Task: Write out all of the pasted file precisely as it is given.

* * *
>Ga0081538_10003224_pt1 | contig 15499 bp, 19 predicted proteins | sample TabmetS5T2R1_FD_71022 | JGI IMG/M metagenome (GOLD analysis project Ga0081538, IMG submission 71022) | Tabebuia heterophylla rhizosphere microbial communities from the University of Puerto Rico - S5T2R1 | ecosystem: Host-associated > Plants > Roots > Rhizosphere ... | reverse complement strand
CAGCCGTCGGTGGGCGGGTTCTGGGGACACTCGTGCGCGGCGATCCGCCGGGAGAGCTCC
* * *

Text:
>Ga0081538_10003224_pt1 | contig 15499 bp, 19 predicted proteins | sample TabmetS5T2R1_FD_71022 | JGI IMG/M metagenome (GOLD analysis project Ga0081538, IMG submission 71022) | Tabebuia heterophylla rhizosphere microbial communities from the University of Puerto Rico - S5T2R1 | ecosystem: Host-associated > Plants > Roots > Rhizosphere ... | reverse complement strand
CAGCCGTCGGTGGGCGGGTTCTGGGGACACTCGTGCGCGGCGATCCGCCGGGAGAGCTCC